In this review, our present day understanding of the Sun's global photospheric and coronal magnetic fields is discussed from both observational and theoretical viewpoints. Firstly, the large-scale properties of photospheric magnetic fields are described, along with recent advances in photospheric magnetic flux transport models. Following this, the wide variety of theoretical models used to simulate global coronal magnetic fields are described. From this, the combined application of both magnetic flux transport simulations and coronal modeling techniques to describe the phenomena of coronal holes, the Sun's open magnetic flux and the hemispheric pattern of solar filaments is discussed. Finally, recent advances in non-eruptive global MHD models are described. While the review focuses mainly on solar magnetic fields, recent advances in measuring and modeling stellar magnetic fields are described where appropriate. In the final section key areas of future research are identified.
The structure and dynamics of the solar corona is dominated by the magnetic field. In most areas in the corona magnetic forces are so dominant that all non-magnetic forces like plasma pressure gradient and gravity can be neglected in the lowest order. This model assumption is called the force-free field assumption, as the Lorentz force vanishes. This can be obtained by either vanishing electric currents (leading to potential fields) or the currents are co-aligned with the magnetic field lines. First we discuss a mathematically simpler approach that the magnetic field and currents are proportional with one global constant, the so-called linear force-free field approximation. In the generic case, however, the relation between magnetic fields and electric currents is nonlinear and analytic solutions have been only found for special cases, like 1D or 2D configurations. For constructing realistic nonlinear force-free coronal magnetic field models in 3D, sophisticated numerical computations are required and boundary conditions must be obtained from measurements of the magnetic field vector in the solar photosphere. This approach is currently of large interests, as accurate measurements of the photospheric field become available from ground-based (for example SOLIS) and space-born (for example Hinode and SDO) instruments. If we can obtain accurate force-free coronal magnetic field models we can calculate the free magnetic energy in the corona, a quantity which is important for the prediction of flares and coronal mass ejections. Knowledge of the 3D structure of magnetic field lines also help us to interpret other coronal observations, e.g., EUV images of the radiating coronal plasma.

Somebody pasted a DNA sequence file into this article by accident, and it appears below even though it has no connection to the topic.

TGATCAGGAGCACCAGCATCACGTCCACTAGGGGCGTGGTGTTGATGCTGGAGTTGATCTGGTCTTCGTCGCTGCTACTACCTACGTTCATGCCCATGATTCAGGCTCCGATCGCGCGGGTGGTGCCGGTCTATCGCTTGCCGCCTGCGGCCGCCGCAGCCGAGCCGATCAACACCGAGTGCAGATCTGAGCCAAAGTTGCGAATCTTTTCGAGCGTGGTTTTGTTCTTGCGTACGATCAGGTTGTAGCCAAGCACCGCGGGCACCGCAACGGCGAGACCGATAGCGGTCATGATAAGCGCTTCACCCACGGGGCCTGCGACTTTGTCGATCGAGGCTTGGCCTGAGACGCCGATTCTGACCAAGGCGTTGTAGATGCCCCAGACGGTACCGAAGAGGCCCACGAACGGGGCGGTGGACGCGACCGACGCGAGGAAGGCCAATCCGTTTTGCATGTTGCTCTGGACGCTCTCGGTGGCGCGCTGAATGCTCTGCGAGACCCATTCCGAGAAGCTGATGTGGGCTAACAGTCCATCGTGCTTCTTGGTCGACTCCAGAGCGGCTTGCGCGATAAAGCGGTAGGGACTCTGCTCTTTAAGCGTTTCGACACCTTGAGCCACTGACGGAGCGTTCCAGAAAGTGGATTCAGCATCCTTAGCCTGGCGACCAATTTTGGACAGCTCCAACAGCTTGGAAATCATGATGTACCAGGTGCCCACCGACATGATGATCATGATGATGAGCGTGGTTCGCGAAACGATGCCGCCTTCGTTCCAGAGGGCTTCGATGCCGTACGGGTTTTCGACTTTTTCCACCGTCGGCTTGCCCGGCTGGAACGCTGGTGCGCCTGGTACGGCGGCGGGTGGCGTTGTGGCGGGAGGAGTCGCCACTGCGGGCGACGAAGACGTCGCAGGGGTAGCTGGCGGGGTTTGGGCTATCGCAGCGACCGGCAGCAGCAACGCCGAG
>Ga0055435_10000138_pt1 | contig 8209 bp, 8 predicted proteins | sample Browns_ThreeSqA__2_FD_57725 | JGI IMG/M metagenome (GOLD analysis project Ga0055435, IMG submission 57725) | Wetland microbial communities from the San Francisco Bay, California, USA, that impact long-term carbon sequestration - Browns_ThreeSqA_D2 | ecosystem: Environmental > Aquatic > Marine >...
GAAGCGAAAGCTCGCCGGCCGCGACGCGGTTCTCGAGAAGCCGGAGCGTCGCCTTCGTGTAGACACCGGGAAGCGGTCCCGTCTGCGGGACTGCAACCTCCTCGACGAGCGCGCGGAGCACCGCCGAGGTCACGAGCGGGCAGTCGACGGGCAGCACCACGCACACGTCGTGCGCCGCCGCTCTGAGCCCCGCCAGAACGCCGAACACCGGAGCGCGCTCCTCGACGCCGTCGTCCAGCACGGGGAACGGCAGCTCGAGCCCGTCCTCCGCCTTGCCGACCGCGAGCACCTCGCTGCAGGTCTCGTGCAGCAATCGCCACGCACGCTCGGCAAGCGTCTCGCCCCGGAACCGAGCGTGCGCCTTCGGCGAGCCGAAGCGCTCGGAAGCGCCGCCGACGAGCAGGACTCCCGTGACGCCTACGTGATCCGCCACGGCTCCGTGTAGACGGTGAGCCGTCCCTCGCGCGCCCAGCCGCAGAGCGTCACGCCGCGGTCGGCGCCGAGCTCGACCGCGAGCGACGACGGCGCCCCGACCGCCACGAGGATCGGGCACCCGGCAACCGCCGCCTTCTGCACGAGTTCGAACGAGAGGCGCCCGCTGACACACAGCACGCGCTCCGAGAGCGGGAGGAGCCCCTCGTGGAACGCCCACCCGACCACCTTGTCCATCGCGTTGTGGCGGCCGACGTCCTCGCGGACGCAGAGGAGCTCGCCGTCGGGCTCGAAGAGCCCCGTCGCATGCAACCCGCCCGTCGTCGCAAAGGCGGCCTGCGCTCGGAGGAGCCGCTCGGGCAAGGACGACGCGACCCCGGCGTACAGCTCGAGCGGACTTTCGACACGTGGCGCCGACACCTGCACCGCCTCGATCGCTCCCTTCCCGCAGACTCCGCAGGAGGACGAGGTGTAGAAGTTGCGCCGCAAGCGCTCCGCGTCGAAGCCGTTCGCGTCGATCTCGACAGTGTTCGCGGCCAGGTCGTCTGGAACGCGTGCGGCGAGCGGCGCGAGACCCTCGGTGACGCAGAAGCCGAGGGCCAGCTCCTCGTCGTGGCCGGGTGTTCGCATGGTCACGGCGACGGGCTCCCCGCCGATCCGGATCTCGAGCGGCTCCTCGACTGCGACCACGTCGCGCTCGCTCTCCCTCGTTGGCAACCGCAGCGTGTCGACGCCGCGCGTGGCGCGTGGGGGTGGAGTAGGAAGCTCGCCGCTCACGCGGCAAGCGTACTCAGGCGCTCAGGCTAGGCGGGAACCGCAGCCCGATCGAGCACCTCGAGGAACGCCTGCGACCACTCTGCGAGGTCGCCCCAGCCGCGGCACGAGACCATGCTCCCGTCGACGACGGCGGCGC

We review the properties of solar magneto-convection in the top half of the convection zones scale heights (from 20 Mm below the visible surface to the surface, and then through the photosphere to the temperature minimum). Convection is a highly non-linear and non-local process, so it is best studied by numerical simulations. We focus on simulations that include sufficient detailed physics so that their results can be quantitatively compared with observations.
The solar surface is covered with magnetic features with spatial sizes ranging from unobservably small to hundreds of megameters. Three orders of magnitude more magnetic flux emerges in the quiet Sun than emerges in active regions. In this review we focus mainly on the properties of the quiet Sun magnetic field.
The Sun’s magnetic field is produced by dynamo action throughout the convection zone, primarily by stretching and twisting in the turbulent downflows. Diverging convective upflows and magnetic buoyancy carry magnetic flux toward the surface and sweep the field into the surrounding downflow lanes where the field is dragged downward. The result is a hierarchy of undulating magnetic Ω- and U-loops of different sizes. New magnetic flux first appears at the surface in a mixed polarity random pattern and then collects into isolated unipolar regions due to underlying larger scale magnetic structures. Rising magnetic structures are not coherent, but develop a filamentary structure. Emerging magnetic flux alters the convection properties, producing larger, darker granules.
Strong field concentrations inhibit transverse plasma motions and, as a result, reduce convective heat transport toward the surface which cools. Being cooler, these magnetic field concentrations have a shorter scale height and become evacuated. The field becomes further compressed and can reach strengths in balance with the surrounding gas pressure. Because of their small internal density, photons escape from deeper in the atmosphere. Narrow evacuated field concentrations get heated from their hot sidewalls and become brighter than their surroundings. Wider magnetic concentrations are not heated so they become darker, forming pores and sunspots.